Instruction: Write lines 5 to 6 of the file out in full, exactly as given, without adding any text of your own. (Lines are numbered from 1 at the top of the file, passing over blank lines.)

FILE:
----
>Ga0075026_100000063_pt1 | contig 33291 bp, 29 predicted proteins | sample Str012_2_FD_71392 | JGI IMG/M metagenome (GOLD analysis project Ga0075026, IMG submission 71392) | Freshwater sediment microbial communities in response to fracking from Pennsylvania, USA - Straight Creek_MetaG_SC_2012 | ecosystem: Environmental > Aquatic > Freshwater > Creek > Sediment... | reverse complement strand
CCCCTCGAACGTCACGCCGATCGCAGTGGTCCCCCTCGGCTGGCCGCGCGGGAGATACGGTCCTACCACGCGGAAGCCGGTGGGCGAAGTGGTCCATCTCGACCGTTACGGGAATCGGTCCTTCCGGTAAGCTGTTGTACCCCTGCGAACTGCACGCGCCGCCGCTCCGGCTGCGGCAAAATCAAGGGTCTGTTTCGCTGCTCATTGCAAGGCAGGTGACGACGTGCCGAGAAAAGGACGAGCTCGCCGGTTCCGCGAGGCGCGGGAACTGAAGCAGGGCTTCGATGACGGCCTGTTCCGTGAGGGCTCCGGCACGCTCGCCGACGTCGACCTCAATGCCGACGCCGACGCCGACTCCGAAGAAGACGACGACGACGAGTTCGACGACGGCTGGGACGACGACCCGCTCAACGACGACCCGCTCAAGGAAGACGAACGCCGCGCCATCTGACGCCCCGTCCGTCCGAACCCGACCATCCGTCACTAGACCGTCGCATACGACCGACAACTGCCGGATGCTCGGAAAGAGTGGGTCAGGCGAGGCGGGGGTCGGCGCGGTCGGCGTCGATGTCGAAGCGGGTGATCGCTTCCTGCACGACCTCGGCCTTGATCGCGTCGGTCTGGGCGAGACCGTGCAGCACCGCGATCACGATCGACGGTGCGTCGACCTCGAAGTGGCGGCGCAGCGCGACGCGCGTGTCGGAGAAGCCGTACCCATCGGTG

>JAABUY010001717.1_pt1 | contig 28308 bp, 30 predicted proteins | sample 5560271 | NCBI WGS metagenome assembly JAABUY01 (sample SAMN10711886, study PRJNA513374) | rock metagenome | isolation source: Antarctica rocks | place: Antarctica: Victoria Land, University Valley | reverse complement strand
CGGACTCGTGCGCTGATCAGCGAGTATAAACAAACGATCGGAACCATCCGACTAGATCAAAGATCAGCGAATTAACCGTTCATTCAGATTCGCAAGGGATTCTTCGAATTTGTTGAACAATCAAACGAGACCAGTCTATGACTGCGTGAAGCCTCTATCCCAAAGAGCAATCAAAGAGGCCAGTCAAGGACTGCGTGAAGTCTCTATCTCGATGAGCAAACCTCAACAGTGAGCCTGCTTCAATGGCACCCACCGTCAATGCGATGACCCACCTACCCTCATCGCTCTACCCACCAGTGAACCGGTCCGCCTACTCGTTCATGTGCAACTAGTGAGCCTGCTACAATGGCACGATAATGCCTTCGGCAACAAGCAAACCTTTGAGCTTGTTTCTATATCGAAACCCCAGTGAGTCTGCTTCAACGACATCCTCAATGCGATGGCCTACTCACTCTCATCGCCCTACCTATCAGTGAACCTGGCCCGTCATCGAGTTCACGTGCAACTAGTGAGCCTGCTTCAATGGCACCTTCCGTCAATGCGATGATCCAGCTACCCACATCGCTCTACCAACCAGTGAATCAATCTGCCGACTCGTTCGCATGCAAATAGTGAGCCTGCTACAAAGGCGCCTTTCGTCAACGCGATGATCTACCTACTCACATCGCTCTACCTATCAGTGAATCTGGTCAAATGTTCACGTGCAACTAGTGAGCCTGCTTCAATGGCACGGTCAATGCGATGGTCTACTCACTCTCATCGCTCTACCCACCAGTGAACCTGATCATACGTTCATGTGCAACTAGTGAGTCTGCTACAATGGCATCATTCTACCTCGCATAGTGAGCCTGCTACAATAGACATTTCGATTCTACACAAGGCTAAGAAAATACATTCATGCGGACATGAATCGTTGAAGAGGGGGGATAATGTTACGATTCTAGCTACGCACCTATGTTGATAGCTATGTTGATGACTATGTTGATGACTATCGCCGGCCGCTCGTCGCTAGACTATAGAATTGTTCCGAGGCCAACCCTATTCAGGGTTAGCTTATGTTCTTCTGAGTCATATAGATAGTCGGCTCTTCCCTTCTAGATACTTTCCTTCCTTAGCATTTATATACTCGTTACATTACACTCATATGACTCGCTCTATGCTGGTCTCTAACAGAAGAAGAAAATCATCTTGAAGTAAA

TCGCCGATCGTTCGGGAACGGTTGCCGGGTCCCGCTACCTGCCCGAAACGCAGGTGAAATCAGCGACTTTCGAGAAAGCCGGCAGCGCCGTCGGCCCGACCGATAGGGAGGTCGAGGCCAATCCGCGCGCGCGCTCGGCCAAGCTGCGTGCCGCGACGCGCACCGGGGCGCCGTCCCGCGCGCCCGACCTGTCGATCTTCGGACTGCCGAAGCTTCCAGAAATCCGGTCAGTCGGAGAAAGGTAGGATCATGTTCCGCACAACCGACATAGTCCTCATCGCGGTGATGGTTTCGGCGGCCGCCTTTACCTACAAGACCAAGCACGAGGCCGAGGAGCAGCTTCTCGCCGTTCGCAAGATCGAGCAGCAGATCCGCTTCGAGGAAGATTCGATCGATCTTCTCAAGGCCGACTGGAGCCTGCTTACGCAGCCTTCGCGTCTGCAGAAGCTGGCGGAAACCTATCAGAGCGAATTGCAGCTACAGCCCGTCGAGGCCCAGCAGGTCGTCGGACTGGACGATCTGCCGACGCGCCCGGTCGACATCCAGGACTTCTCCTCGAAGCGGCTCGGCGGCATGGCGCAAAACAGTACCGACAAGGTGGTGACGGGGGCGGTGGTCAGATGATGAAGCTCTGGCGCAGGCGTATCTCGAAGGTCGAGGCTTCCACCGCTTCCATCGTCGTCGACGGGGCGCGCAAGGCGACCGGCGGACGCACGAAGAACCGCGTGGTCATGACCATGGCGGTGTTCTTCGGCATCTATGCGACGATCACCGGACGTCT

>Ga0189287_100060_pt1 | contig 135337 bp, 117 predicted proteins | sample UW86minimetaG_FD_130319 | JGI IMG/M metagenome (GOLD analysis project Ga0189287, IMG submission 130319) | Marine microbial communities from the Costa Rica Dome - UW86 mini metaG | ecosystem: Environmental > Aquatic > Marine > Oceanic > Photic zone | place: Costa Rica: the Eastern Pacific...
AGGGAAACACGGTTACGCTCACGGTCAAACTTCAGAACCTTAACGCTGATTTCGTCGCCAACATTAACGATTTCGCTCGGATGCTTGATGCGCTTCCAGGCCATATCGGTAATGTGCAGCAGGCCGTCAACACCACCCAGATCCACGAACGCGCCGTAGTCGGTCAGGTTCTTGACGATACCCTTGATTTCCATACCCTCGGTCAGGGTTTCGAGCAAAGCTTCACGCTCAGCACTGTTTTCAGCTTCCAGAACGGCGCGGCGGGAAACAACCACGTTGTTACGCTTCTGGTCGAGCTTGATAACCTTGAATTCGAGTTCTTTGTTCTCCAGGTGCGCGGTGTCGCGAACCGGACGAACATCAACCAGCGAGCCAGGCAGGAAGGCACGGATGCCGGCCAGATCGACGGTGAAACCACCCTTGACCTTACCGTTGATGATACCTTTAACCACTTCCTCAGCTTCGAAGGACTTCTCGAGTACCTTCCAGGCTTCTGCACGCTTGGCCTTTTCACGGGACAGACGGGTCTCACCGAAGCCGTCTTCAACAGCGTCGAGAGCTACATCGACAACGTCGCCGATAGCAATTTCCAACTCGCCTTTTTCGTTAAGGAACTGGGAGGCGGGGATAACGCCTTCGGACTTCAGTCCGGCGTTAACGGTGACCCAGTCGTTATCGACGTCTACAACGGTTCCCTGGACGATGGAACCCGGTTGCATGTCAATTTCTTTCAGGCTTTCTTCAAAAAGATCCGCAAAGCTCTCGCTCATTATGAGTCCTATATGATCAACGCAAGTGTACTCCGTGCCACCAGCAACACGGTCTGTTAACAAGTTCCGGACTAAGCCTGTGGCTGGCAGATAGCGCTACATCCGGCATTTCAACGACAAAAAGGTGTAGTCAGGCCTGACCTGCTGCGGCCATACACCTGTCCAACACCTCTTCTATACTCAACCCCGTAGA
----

TCGCCGATCGTTCGGGAACGGTTGCCGGGTCCCGCTACCTGCCCGAAACGCAGGTGAAATCAGCGACTTTCGAGAAAGCCGGCAGCGCCGTCGGCCCGACCGATAGGGAGGTCGAGGCCAATCCGCGCGCGCGCTCGGCCAAGCTGCGTGCCGCGACGCGCACCGGGGCGCCGTCCCGCGCGCCCGACCTGTCGATCTTCGGACTGCCGAAGCTTCCAGAAATCCGGTCAGTCGGAGAAAGGTAGGATCATGTTCCGCACAACCGACATAGTCCTCATCGCGGTGATGGTTTCGGCGGCCGCCTTTACCTACAAGACCAAGCACGAGGCCGAGGAGCAGCTTCTCGCCGTTCGCAAGATCGAGCAGCAGATCCGCTTCGAGGAAGATTCGATCGATCTTCTCAAGGCCGACTGGAGCCTGCTTACGCAGCCTTCGCGTCTGCAGAAGCTGGCGGAAACCTATCAGAGCGAATTGCAGCTACAGCCCGTCGAGGCCCAGCAGGTCGTCGGACTGGACGATCTGCCGACGCGCCCGGTCGACATCCAGGACTTCTCCTCGAAGCGGCTCGGCGGCATGGCGCAAAACAGTACCGACAAGGTGGTGACGGGGGCGGTGGTCAGATGATGAAGCTCTGGCGCAGGCGTATCTCGAAGGTCGAGGCTTCCACCGCTTCCATCGTCGTCGACGGGGCGCGCAAGGCGACCGGCGGACGCACGAAGAACCGCGTGGTCATGACCATGGCGGTGTTCTTCGGCATCTATGCGACGATCACCGGACGTCT

>Ga0189287_100060_pt1 | contig 135337 bp, 117 predicted proteins | sample UW86minimetaG_FD_130319 | JGI IMG/M metagenome (GOLD analysis project Ga0189287, IMG submission 130319) | Marine microbial communities from the Costa Rica Dome - UW86 mini metaG | ecosystem: Environmental > Aquatic > Marine > Oceanic > Photic zone | place: Costa Rica: the Eastern Pacific...